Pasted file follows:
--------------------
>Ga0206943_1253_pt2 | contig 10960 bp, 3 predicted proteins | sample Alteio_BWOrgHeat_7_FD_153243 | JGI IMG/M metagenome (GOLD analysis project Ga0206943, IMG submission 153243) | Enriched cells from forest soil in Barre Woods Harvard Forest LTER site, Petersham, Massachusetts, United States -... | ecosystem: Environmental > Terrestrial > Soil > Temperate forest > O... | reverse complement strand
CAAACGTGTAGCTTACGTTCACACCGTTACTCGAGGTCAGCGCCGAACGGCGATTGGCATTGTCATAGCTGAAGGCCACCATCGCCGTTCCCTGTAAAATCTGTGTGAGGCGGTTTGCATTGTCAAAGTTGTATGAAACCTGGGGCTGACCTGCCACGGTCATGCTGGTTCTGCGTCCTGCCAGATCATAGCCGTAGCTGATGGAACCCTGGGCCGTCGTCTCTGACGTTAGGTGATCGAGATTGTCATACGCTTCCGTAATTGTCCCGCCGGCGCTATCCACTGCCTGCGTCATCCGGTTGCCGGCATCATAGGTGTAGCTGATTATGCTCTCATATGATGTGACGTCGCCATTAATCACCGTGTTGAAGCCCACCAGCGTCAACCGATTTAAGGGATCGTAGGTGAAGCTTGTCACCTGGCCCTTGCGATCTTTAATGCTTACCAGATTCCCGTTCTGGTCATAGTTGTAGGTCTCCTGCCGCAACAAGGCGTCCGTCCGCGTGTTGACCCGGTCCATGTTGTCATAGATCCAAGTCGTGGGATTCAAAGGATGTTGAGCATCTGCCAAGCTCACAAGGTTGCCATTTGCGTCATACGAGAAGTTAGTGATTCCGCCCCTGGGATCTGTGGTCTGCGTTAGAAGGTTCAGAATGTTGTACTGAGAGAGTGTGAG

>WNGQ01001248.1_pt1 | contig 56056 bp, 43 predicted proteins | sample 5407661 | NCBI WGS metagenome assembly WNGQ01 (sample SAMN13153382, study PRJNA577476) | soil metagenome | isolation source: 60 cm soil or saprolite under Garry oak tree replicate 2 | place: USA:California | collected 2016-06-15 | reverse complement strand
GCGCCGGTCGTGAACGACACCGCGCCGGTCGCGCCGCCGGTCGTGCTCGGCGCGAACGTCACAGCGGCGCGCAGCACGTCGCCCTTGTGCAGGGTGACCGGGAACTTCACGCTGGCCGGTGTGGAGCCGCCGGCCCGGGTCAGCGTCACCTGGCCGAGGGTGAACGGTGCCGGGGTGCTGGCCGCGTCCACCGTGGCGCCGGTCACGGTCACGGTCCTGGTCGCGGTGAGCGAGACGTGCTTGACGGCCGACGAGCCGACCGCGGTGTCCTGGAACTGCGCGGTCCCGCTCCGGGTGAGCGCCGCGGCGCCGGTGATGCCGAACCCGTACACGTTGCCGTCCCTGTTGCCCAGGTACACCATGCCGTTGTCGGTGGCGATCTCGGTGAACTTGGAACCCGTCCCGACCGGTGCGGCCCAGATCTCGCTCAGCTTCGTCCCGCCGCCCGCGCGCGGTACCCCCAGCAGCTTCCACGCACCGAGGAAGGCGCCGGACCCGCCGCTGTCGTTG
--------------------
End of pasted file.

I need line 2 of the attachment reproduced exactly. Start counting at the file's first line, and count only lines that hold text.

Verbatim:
CAAACGTGTAGCTTACGTTCACACCGTTACTCGAGGTCAGCGCCGAACGGCGATTGGCATTGTCATAGCTGAAGGCCACCATCGCCGTTCCCTGTAAAATCTGTGTGAGGCGGTTTGCATTGTCAAAGTTGTATGAAACCTGGGGCTGACCTGCCACGGTCATGCTGGTTCTGCGTCCTGCCAGATCATAGCCGTAGCTGATGGAACCCTGGGCCGTCGTCTCTGACGTTAGGTGATCGAGATTGTCATACGCTTCCGTAATTGTCCCGCCGGCGCTATCCACTGCCTGCGTCATCCGGTTGCCGGCATCATAGGTGTAGCTGATTATGCTCTCATATGATGTGACGTCGCCATTAATCACCGTGTTGAAGCCCACCAGCGTCAACCGATTTAAGGGATCGTAGGTGAAGCTTGTCACCTGGCCCTTGCGATCTTTAATGCTTACCAGATTCCCGTTCTGGTCATAGTTGTAGGTCTCCTGCCGCAACAAGGCGTCCGTCCGCGTGTTGACCCGGTCCATGTTGTCATAGATCCAAGTCGTGGGATTCAAAGGATGTTGAGCATCTGCCAAGCTCACAAGGTTGCCATTTGCGTCATACGAGAAGTTAGTGATTCCGCCCCTGGGATCTGTGGTCTGCGTTAGAAGGTTCAGAATGTTGTACTGAGAGAGTGTGAG